An abundance of Katherines by John Green


Book Name: An abundance of Katherines

Author: John Green

Pages: 215

Genre: Young Adult Fiction

My Rating: 4 out of 5

Format: Paperback checked out from the local library

GoodReads’ Words: Katherine V thought boys were gross
Katherine X just wanted to be friends
Katherine XVIII dumped him in an e-mail
K-19 broke his heart
When it comes to relationships, Colin Singleton’s type happens to be girls named Katherine. And when it comes to girls named Katherine, Colin is always getting dumped. Nineteen times, to be exact. On a road trip miles from home, this anagram-happy, washed-up child prodigy has ten thousand dollars in his pocket, a bloodthirsty feral hog on his trail, and an overweight, Judge Judy-loving best friend riding shotgun–but no Katherines. Colin is on a mission to prove The Theorem of Underlying Katherine Predictability, which he hopes will predict the future of any relationship, avenge Dumpees everywhere, and finally win him the girl. Love, friendship, and a dead Austro-Hungarian archduke add up to surprising and heart-changing conclusions in this ingeniously layered comic novel about reinventing oneself.

My Words: John Green just amazes me! Ever since I read The Fault in our stars, I fell in love with John Green’s writing. After I found out about the vlogBrothers, I can’t stop admiring and idolizing John and Hank Green. And I absolutely cannot stop gushing about An abundance of Katherines, since I have read it!

AAOK is the story of a child prodigy – Colin and his journey toward finding himself. From where I look at it, this book throws light on the way people try to cope up with the harsh realities in life, in this case, a geeky nerdy boy who is disliked by everyone in his class and who thinks that he will matter only if he can prove to be a genius by making a discovery….Oh and also who gets dumped by 19 Katherines!(A little neverland-ly?)  Then there is Lindsey who thinks she was ugly and unlikeable and so to overcome getting bullied by her classmates, she changes her outlook and her exterior in order to blend. She is a self-proclaimed chameleon who changes how she sounds and how she acts depending on who she is talking to at the time. She never wants to leave her small town, yet she seems more worldly than Colin. Hassan is a Judge-Judy-loving, overweight, Muslim pal of Colin’s who people like immediately by reciting funny jokes and who does not want to do anything – does not want to work or study. He is the loyal Horatio to Colin’s Hamlet.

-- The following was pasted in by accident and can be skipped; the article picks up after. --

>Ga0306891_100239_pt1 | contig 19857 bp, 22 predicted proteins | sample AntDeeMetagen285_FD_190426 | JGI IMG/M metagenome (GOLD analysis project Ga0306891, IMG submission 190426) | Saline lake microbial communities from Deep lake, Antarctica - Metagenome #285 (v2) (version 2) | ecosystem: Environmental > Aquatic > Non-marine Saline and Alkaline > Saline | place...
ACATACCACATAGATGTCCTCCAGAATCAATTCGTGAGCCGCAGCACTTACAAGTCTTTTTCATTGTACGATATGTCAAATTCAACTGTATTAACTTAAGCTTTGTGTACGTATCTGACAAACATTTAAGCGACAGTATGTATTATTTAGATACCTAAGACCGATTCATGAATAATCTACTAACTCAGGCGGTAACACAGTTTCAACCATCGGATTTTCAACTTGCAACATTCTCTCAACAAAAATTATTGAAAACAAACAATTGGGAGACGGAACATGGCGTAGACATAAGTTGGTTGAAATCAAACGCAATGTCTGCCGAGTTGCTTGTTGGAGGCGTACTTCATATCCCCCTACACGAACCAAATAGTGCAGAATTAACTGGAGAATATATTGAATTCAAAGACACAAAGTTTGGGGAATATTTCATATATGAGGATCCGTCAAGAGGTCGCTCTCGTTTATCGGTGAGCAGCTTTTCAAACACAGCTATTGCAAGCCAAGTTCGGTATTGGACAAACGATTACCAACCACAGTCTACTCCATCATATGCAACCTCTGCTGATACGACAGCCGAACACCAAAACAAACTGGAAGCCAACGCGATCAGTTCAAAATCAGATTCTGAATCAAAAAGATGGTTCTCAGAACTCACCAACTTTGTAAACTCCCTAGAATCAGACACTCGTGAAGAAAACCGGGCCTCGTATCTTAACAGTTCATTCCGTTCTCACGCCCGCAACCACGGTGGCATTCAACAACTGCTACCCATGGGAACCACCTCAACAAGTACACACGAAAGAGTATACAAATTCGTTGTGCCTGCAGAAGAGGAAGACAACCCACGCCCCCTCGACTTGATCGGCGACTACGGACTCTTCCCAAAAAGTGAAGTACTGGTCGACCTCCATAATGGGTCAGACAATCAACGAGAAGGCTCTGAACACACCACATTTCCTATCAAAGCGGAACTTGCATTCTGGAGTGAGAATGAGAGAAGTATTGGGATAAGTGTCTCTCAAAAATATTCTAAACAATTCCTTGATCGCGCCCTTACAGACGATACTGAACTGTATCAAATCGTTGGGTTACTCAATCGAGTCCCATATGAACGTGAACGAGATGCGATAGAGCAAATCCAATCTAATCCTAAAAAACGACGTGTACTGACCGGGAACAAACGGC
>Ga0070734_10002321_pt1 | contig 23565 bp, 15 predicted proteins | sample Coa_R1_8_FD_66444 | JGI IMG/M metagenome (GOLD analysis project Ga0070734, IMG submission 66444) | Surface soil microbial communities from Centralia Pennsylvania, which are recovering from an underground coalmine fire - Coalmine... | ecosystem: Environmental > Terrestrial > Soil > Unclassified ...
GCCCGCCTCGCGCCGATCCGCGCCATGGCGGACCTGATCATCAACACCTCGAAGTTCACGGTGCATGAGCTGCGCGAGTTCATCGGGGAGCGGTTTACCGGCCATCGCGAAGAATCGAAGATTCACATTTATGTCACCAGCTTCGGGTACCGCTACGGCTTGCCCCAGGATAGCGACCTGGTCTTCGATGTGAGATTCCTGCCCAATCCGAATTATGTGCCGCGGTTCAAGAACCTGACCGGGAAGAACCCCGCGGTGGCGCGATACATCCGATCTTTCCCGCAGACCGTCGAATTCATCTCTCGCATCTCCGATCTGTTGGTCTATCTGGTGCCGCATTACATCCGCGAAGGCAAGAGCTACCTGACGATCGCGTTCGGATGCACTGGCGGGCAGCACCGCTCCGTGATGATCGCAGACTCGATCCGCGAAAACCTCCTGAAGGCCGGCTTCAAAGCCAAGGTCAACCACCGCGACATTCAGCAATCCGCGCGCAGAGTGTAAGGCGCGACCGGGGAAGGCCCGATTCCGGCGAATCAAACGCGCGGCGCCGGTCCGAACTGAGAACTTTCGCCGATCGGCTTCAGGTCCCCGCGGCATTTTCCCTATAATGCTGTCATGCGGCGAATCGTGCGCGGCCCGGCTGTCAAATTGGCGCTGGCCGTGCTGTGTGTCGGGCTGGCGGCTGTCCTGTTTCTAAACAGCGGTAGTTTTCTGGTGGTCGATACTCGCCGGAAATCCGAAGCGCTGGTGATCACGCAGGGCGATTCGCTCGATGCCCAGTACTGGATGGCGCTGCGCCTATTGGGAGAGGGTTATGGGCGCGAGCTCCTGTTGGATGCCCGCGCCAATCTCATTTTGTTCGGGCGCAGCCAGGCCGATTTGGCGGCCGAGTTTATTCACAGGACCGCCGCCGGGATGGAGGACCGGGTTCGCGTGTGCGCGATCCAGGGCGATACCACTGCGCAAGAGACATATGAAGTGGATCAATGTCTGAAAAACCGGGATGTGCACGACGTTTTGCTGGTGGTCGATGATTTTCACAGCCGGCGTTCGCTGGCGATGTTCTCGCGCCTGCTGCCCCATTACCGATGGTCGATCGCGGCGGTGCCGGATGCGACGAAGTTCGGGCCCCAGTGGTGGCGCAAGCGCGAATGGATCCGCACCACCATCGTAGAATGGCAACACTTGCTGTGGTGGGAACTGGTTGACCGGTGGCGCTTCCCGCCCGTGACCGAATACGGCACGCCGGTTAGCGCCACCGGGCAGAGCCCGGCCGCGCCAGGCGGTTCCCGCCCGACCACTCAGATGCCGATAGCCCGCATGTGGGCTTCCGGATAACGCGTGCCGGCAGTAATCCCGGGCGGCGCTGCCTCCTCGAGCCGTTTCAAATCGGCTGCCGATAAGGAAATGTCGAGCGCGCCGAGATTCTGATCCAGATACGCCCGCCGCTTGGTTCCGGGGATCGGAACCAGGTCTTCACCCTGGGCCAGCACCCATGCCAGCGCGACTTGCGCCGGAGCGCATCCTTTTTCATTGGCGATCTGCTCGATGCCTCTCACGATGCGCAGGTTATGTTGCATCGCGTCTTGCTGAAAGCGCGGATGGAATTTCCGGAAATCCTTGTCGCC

In their zeal to get people like them, they lose sight of all the things that do matter about themselves. And it takes a road trip, shooting a hornet’s nest (then getting 8 stinging bites!), getting into a fight, confronting each other with blatant judgements, discovering a relationship theorem and processing acts of selflessness for the enlightenment to set in.

I loved the style of this book. There are flashbacks, footnotes and even mathematical formulae! And yet this book is not at all boring! In fact the Nerdisms keep the story interesting. All the anagrams and history lessons are more than fun. The book is at best nerdy and quirky. The best parts are, undoubtedly, the dialogues between Hassan and Colin. The guys are just so likable! In addition, Green’s writing is snappy–all the better to keep the laughs coming.

The math bit is a big part of the book. I just have to say this, though – I hate maths. I was fairly good at it but I hated it in school and hate it now. So I have to admit I skipped through the math parts in the book. But have to say that Daniel Biss is a real genius for he has worked out a mathematical formula to satisfy the relationship theorem in John’s book. The math formula has been explained in detail in the appendix section of the book, which also, I have ignored 😛

The message that this book gives out is that of hope when not understanding the need of hope (I hope that makes sense). Made me remember about the movie Kung Fu Panda wherein Po has to find the secret to “limitless power” hidden inside the dragon scroll.

I have to admit though, that The fault in our stars is still the No.1 book on my John Green list. But AAOK is – in John’s own words –

unique(french and english),
único (spanish),
уникальный (russian),
μοναδικός (greek),

😉 If you are fine with nerdy, geeky stuff or if you like Sheldon and Leonard then you won’t be disappointed by this book. And even if you don’t like the aforementioned, just go for it! You never know, it may surprise you! And yea – DFTBA!! 🙂

My favourite quotes in the book: (The second quote makes me feel mysterious and royal! 😉 )

Prodigy was what Colin had, the way language has words

Girls are impenetrable fortresses of unknowability

Books are the ultimate dumpees: put them down and they’ll wait for you forever; pay attention to them and they always love you back


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